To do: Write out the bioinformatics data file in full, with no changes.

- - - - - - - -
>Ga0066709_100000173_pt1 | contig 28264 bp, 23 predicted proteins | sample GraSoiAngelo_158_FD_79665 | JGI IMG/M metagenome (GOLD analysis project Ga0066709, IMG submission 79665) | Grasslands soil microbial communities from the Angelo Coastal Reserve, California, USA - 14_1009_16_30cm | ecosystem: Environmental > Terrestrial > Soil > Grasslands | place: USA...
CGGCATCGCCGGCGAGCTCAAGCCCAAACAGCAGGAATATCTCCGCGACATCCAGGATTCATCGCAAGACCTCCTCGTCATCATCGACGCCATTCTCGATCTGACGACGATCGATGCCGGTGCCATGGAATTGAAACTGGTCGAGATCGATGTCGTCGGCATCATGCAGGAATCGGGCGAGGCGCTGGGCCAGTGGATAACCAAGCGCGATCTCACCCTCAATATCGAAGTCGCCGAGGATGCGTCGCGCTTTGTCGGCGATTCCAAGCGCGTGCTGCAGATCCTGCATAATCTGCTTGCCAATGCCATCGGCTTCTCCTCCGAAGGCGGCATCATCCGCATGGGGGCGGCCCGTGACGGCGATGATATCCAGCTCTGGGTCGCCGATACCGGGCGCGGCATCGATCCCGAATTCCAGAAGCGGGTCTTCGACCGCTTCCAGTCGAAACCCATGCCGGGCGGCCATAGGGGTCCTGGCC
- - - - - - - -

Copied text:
>Ga0066709_100000173_pt1 | contig 28264 bp, 23 predicted proteins | sample GraSoiAngelo_158_FD_79665 | JGI IMG/M metagenome (GOLD analysis project Ga0066709, IMG submission 79665) | Grasslands soil microbial communities from the Angelo Coastal Reserve, California, USA - 14_1009_16_30cm | ecosystem: Environmental > Terrestrial > Soil > Grasslands | place: USA...
CGGCATCGCCGGCGAGCTCAAGCCCAAACAGCAGGAATATCTCCGCGACATCCAGGATTCATCGCAAGACCTCCTCGTCATCATCGACGCCATTCTCGATCTGACGACGATCGATGCCGGTGCCATGGAATTGAAACTGGTCGAGATCGATGTCGTCGGCATCATGCAGGAATCGGGCGAGGCGCTGGGCCAGTGGATAACCAAGCGCGATCTCACCCTCAATATCGAAGTCGCCGAGGATGCGTCGCGCTTTGTCGGCGATTCCAAGCGCGTGCTGCAGATCCTGCATAATCTGCTTGCCAATGCCATCGGCTTCTCCTCCGAAGGCGGCATCATCCGCATGGGGGCGGCCCGTGACGGCGATGATATCCAGCTCTGGGTCGCCGATACCGGGCGCGGCATCGATCCCGAATTCCAGAAGCGGGTCTTCGACCGCTTCCAGTCGAAACCCATGCCGGGCGGCCATAGGGGTCCTGGCC